Kontrabida 101 by Bella Flores

Last May 29, 2013, the iconic Kontrabida (Villain) of Philippine Cinema, Bella Flores died. Today, Feb 27, would have been her 85th birthday. In remembrance of her, here’s a masterclass of how to act as a villain conducted by Bella Flores. Though this type of acting is aching to the 40s to 50s style of Hollywood villain acting which is very grand and larger than life which can still be seen in Philippine soap operas and even in Disney animation.

In the video she said 2 awesome things. The first one is, “Walang Bida, Kung walang kontrabida”. Roughly translated, “If it weren’t for the villains, there would be no heroes.”

The second, “Bidas, they come and go. Pero kaming mga kontrabida, we never fade away,” (Heroes come and go. But villains never fade away.)


History of Philippine Cinema (1990-99)

If you can get past the electric fan muffling the microphone and the oddball presentation, it’s actually a very good lecture on the history of Philippine Cinema in the 90s.

The video reminded me of an episode from the documentary “The Story of Film: An Odyssey” by Mark Cousins wherein the presenter’s quirks and voice takes a little getting used to. But once you do get over it, you’ll end up learning a lot about Philippine cinema history.


Lino Brocka Mini-doc

A talking heads documentary about Lino Brocka where people who have worked with him and are fans of him talk about his life and legacy as a filmmaker, as an activist and as their friend. We get some insight into Lino Brocka’s films and their impact and influence to Philippine Cinema and also insight into Lino Brocka’s working methods and his management and leadership skills and also some conspiracy theory on his sudden death and the reaction afterwards.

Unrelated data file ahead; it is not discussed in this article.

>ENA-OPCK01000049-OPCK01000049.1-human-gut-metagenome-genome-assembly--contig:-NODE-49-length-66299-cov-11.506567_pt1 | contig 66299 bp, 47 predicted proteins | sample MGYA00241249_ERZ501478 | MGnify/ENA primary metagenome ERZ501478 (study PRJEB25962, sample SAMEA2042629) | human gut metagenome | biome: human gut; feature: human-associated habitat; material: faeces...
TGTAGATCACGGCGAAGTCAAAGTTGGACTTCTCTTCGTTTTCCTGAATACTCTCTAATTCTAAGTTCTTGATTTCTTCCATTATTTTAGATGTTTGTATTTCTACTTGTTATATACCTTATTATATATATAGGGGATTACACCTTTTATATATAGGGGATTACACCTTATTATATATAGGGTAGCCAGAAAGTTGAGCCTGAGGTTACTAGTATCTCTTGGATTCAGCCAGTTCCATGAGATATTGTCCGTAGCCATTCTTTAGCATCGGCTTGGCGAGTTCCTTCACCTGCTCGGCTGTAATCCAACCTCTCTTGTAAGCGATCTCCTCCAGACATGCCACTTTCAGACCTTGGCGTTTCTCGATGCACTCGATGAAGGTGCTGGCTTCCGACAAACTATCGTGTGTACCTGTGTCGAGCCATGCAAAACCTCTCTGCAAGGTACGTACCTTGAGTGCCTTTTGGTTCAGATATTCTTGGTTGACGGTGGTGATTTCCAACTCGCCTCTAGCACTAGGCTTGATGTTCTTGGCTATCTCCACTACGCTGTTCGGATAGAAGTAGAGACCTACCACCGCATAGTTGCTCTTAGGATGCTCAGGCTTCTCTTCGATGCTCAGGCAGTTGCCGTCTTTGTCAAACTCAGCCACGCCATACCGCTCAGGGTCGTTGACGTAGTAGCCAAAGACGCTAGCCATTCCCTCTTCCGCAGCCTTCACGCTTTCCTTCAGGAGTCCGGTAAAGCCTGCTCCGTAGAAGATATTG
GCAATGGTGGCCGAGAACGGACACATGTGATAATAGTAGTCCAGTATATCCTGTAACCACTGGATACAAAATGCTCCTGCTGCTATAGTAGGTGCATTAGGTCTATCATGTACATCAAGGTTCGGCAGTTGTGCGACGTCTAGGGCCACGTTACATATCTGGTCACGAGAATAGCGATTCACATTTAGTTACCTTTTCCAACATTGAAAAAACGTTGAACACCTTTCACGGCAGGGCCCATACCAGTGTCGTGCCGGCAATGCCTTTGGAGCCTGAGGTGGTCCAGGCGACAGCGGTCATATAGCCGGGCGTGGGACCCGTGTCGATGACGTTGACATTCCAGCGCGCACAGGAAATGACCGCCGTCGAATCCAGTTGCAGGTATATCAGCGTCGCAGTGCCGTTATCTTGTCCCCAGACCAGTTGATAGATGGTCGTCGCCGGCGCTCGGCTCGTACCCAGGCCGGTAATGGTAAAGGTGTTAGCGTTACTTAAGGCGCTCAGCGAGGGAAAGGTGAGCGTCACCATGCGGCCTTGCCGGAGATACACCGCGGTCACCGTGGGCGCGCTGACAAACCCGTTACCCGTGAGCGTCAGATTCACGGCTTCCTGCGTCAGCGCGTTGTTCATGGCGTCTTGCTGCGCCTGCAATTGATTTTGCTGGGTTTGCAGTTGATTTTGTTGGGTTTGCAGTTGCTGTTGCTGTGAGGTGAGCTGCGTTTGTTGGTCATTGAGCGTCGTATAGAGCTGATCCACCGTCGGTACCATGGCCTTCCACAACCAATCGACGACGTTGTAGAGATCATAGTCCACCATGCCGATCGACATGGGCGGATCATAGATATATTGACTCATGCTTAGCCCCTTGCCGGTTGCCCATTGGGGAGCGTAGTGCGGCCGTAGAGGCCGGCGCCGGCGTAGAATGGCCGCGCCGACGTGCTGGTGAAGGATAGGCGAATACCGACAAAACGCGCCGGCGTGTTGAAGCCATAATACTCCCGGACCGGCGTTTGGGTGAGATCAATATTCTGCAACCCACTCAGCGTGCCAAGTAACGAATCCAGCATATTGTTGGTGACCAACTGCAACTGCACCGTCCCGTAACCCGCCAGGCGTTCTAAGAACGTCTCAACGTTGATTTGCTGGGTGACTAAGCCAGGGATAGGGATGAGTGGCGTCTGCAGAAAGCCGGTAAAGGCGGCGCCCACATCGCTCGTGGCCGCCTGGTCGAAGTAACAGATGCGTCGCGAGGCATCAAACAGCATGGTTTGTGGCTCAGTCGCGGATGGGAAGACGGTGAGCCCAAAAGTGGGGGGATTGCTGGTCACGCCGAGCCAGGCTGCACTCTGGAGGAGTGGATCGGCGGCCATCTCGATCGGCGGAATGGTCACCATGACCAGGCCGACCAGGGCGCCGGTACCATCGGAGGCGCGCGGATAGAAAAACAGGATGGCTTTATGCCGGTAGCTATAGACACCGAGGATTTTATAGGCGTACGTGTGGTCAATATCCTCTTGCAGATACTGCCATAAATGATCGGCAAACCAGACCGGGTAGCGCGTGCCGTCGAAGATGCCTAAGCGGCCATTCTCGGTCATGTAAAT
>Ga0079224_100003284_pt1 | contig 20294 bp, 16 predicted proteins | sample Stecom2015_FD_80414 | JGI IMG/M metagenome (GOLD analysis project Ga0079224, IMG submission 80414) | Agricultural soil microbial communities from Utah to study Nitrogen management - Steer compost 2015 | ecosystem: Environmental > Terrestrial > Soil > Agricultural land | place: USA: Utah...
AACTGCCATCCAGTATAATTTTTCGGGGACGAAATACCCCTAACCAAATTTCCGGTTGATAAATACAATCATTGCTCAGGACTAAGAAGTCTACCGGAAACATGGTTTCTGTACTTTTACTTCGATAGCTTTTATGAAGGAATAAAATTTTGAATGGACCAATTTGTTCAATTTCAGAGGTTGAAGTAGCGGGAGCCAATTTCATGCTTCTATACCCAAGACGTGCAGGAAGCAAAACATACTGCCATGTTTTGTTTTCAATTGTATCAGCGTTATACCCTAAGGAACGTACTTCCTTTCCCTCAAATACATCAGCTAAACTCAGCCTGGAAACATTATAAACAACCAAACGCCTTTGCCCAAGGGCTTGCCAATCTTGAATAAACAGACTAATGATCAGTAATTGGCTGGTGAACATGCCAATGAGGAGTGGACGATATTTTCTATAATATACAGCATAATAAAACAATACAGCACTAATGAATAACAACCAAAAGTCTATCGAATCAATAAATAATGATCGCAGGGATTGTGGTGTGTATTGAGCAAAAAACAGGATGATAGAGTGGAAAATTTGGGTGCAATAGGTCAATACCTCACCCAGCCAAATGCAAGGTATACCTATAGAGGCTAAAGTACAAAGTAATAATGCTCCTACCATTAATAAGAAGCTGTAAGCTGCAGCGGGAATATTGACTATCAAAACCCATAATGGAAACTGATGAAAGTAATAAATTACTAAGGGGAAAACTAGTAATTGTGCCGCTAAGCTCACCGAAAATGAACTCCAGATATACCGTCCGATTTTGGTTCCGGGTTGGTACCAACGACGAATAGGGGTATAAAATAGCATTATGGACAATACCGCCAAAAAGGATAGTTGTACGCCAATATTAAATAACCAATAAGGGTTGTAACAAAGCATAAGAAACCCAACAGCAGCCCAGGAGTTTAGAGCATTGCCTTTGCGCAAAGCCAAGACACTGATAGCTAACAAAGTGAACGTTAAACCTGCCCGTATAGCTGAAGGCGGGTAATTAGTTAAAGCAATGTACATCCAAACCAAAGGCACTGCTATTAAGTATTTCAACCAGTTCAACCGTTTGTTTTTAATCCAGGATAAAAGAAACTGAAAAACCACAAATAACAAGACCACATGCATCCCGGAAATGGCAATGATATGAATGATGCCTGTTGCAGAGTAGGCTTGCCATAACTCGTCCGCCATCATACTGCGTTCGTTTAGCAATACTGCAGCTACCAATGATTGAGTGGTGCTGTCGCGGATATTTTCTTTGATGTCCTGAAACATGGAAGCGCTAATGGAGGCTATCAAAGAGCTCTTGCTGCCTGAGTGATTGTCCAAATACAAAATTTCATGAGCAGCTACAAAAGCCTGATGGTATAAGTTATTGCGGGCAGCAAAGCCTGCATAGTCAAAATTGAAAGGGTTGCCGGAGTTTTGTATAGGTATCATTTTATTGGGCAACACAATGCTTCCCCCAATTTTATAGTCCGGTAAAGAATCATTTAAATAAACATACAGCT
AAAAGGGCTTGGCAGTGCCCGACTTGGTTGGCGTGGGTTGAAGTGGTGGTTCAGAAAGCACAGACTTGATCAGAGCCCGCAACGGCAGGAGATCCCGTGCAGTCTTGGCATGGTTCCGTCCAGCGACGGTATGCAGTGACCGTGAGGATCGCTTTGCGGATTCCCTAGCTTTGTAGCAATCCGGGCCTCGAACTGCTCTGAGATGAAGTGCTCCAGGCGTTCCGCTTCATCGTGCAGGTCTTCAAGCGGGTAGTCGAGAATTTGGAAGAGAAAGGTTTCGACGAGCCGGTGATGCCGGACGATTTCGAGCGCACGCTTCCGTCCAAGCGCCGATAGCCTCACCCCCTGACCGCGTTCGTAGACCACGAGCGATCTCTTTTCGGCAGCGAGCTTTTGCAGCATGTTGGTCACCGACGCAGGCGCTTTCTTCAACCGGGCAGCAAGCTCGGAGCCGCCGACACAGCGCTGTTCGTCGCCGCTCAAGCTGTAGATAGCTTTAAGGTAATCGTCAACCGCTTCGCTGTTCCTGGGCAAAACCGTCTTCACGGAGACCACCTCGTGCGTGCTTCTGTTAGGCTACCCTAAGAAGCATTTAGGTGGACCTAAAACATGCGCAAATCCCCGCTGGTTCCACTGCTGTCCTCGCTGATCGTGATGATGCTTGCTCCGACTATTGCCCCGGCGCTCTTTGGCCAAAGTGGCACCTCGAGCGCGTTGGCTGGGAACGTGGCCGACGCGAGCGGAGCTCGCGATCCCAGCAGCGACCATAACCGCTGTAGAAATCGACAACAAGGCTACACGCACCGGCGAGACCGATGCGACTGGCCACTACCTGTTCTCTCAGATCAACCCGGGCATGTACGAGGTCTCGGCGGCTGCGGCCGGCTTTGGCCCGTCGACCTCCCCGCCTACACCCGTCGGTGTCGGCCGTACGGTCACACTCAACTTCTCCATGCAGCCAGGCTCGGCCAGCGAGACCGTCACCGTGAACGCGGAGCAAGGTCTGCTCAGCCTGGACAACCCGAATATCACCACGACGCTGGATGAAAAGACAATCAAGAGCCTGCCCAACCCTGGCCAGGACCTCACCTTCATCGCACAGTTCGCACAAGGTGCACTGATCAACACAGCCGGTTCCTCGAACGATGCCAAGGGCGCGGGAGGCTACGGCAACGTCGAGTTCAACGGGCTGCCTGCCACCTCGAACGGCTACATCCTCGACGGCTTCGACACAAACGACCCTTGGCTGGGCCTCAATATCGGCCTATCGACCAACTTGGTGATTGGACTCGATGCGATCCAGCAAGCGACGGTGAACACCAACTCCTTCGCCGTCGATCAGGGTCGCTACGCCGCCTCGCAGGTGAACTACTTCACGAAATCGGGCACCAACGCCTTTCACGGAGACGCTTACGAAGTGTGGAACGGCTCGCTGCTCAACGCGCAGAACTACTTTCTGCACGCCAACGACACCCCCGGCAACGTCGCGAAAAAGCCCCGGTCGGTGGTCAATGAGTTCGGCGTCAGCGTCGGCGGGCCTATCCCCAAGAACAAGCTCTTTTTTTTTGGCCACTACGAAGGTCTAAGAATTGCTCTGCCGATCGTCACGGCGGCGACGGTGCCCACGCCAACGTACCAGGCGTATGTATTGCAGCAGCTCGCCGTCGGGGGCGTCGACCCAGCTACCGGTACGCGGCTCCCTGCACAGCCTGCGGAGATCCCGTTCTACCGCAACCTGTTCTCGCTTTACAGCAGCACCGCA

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CinemAyala?: Indie filmfest goes commercial

An interesting article pointing to the evolution or maybe devolution of the Cinemalaya Independent Film Festival. There’s an old saying, “Actions speak louder than words” and to know what kind of contest Cinemalaya is; all one has to do is to look at what the organization did in the past. The signs are pretty much there for anyone to figure out.

Oggs Cruz said it best in the article, “although Cinemalaya has accomplished its goal of introducing a market for alternative films, it has “revealed itself as a mutant studio.”

“[Cinemalaya] does produce quality films but to think that it has some higher aspiration than producing films is no longer a reality.”
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Luzon Lingerie

An interesting movie that is supposedly THE first movie made in the Philippines. There are deferring accounts to the exact date on when the movie was made; some say 1905, while on IMDB it says it was made on 1920. Whatever the exact date is, it is undeniable that the movie provides invaluable insight on the history of Philippine Cinema and also the history of the Philippines during the early 1900s.

“Luzon Lingerie”
Black and White (Silent)
Burton Holmes Library Film

“Luzon Lingerie” is a silent movie but the video I posted is accompanied with a soundtrack. I think it’s easier to watch the movie with sound rather than watching it completely silent.